Monday, June 30, 2014

2014 National Composition Contest Winners

The student confidently steps onto the stage, and announces his original composition.  He performs beautifully for the audience.  The parents, and certainly the teacher, are shocked to discover that three short years have flown past since he began Let's Play Music, and now he's graduating from the program as a viable musician.  Audience members gasp in delight and amazement to hear the creativity, knowledge, and feeling bursting from compositions by unassuming six-, seven-, and eight-year-olds.

This is a familiar scene every Spring at Let's Play Music studios nationwide.  The program helps students read and play piano music, but the more fantastic result of three very short years is a student body who understand the music, enjoy the music, and create their own music!

Today we share the performances from the 2014 National Composition Contest winners: students who made it clear that they understand and will forever be creators of music.  Winners were announced earlier in June at the National Let's Play Music Symposium for teachers.  1,264 young composers completed compositions in 2014.

Best Overall Composition: 
"The Wild Mustangs"Joshua, Age 7.  
Teacher: Heather Prusse, Arizona
"You should hear two horses racing. In the minor section, you should hear some horse bandits trying to get them, but the Mustangs get away." - Joshua


Most Original: "Secretariat" Paige, Age 8. 
Teacher: Laura Leavitt , Utah
 "You will hear horses hooves thumping on the ground." -Paige



Best ABA Form:  
"The Great White Shark" Noah, Age 7
Teacher: Marianne Barrowes, Utah
"The song helps you think about scary stories."- Noah



Best Use of Chords:  
"Ponies in Trouble" Kinsey, Age 6 
Teacher: Alicia Dansie, Utah




Best Melody: 
"Gypsy Air- Dani's Song"Kallyn, Age 9 
 Teacher: Janalee Fish, Arizona
"I wrote this tune for my little sister, Dani."- Kallyn



Honorable Mention: "Miracles"Grace, Age 7 
 Teacher: Cindy Read, Arizona




Honorable Mention: "Scottish Jig" Eli, Age 7.  Teacher: Annah Clark, Kansas


Honorable Mention:  
"I Love To Swim All The Time" Ashyln, Age 6 
Teacher: Lily Hight, Utah
"My B-section is minor, because it's when you have to get out of the pool." -Ashlyn


Honorable Mention:  
"Horse Family On The Range"Aundra, Age 6. Teacher: Celeste Stott, Montana
"My song is about me and my family chasing cows."-Aundra

Honorable Mention:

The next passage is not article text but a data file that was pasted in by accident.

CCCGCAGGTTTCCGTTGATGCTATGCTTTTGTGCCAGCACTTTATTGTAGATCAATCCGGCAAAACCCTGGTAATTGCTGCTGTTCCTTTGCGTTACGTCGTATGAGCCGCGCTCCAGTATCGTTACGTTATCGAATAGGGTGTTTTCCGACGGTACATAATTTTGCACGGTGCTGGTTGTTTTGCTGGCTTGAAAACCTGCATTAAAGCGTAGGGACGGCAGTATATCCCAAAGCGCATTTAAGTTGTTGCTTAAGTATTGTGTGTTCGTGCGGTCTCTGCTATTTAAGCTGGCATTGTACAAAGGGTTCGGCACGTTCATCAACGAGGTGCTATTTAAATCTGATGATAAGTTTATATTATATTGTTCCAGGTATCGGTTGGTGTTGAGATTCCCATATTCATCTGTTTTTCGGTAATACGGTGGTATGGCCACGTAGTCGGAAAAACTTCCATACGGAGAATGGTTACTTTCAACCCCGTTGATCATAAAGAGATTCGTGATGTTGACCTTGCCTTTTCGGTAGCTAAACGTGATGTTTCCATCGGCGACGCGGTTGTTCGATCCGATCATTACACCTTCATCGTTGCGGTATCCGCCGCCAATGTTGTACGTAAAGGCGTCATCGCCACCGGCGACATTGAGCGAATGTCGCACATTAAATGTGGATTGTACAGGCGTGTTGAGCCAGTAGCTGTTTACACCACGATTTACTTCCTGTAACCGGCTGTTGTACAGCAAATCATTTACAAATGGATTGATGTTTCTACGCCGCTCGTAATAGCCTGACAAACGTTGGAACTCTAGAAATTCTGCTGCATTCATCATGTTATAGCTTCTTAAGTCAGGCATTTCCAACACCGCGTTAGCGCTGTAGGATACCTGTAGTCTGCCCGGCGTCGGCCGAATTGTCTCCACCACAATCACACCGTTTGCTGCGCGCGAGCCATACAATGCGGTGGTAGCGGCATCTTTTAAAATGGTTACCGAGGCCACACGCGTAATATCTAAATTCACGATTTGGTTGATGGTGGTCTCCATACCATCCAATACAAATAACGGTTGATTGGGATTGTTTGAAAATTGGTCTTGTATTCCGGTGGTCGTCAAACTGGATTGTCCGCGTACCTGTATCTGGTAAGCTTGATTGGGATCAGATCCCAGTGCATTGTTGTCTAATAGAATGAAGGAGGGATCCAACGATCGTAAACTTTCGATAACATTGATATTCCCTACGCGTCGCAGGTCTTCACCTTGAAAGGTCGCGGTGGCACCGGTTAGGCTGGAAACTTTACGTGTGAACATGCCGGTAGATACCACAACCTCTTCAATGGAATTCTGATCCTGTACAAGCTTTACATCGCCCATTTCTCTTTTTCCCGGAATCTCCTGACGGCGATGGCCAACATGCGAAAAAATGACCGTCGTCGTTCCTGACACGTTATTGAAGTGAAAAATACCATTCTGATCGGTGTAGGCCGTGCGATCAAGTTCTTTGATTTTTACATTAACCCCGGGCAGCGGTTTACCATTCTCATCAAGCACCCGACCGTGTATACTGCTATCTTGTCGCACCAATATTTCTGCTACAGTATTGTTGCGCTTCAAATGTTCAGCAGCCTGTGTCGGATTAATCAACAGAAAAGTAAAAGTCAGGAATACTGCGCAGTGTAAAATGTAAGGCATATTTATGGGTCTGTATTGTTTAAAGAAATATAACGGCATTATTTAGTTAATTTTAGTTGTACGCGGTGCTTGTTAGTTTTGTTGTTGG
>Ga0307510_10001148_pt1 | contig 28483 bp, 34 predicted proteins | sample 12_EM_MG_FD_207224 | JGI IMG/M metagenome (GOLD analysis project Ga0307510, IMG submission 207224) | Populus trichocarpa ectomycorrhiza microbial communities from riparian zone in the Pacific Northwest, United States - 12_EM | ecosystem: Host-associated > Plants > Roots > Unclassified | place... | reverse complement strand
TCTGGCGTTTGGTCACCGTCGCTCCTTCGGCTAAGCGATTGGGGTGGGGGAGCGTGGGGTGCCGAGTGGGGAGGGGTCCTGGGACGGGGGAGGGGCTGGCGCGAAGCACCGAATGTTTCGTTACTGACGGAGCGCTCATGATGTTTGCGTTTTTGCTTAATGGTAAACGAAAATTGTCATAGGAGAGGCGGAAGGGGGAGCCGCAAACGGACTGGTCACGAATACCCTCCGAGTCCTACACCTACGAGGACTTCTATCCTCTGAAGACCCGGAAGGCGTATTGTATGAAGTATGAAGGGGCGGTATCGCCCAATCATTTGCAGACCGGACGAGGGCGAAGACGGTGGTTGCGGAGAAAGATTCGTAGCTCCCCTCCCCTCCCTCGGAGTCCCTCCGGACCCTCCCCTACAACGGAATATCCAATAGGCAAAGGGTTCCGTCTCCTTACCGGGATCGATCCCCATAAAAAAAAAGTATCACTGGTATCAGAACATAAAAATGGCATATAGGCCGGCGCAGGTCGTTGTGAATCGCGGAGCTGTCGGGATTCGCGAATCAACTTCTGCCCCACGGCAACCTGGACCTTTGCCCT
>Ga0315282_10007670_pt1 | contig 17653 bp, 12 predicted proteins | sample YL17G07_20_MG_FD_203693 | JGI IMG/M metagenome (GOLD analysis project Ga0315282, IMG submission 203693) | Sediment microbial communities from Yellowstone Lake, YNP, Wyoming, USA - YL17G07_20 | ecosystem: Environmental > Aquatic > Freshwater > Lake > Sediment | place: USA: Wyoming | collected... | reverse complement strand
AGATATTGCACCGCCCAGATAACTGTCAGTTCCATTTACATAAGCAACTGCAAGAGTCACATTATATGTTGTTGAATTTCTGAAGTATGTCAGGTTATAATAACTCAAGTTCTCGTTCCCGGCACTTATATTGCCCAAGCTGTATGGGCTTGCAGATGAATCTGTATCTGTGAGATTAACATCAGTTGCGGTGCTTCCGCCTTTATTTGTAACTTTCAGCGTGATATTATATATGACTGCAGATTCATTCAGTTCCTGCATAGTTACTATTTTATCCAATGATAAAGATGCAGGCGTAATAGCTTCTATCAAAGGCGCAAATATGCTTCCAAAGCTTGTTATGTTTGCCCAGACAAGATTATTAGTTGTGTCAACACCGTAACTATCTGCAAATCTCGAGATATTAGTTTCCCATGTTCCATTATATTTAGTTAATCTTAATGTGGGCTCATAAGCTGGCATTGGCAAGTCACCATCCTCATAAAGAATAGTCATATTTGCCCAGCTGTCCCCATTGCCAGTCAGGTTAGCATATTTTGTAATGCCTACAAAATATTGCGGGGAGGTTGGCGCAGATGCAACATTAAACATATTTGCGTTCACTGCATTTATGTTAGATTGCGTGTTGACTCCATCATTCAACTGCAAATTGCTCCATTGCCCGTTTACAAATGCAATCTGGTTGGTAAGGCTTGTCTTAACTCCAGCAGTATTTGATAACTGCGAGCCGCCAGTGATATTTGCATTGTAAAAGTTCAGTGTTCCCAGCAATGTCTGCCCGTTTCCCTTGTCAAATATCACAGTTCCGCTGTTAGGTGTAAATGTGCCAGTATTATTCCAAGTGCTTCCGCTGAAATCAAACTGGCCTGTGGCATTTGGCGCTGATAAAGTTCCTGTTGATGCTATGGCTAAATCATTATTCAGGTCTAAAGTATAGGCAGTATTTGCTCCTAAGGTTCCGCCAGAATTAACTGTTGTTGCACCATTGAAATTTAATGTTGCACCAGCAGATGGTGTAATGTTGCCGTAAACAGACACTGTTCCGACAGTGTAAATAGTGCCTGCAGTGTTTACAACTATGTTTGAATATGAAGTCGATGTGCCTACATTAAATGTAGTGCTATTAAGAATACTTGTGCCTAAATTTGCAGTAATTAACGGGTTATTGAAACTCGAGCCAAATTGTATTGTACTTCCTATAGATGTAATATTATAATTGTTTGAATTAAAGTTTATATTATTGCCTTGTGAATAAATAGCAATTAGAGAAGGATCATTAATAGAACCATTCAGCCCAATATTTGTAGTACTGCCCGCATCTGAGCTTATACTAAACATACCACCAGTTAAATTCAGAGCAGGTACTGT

"The Best Day Ever" Charlie, Age 7.
Teacher: Jera Farnsworth, Arizona




If your student hasn't reached the third year yet, stick with Let's Play Music and you'll see all the foundational skills come together for some joyful musicianship.  If your child isn't in Let's Play Music, FIND A TEACHER near you: most are registering right now for classes that begin this fall!

-Gina Weibel, M.S.
Let's Play Music Parent


Thursday, June 5, 2014

2014 Traveling T-Shirt Contest!


Share the Love!
It's summer again, and we want you to share your love of Let's Play Music with the whole world!  Wear your LPM shirt to the cool places you visit, and submit a photo to be entered.

* Post your photo onto our Facebook wall with a message telling us where you went, and who your LPM teacher is.  Did you tell anyone about Let's Play Music on your trip?

* Entry Deadline is Monday, September 1.

* One entry per STUDENT, please.  Parents can enter multiple times according to the number of students they have enrolled for 2014-15.  Students who just graduated in 2014 may also enter!

No Shirts at Home?
Don't have an LPM shirt? Don't travel much?  You can still enter by sharing the LPM love in your very own town.  Tell us your brief story about how YOU shared LPM with the world.

*Post a message to our Facebook wall or this blog with briefly telling readers how you shared Let's Play Music, and who your LPM teacher is.  It's not hard to let the world know what you love most about LPM!

Here's an example from yours truly:
At summer tennis class, another mom started chatting with me. 

Linda: "Are you signing Clementine up for the next session of tennis?"
Me: "Yes, we're all set.  How about Johnny?"
Linda: "Yep, he just loves tennis."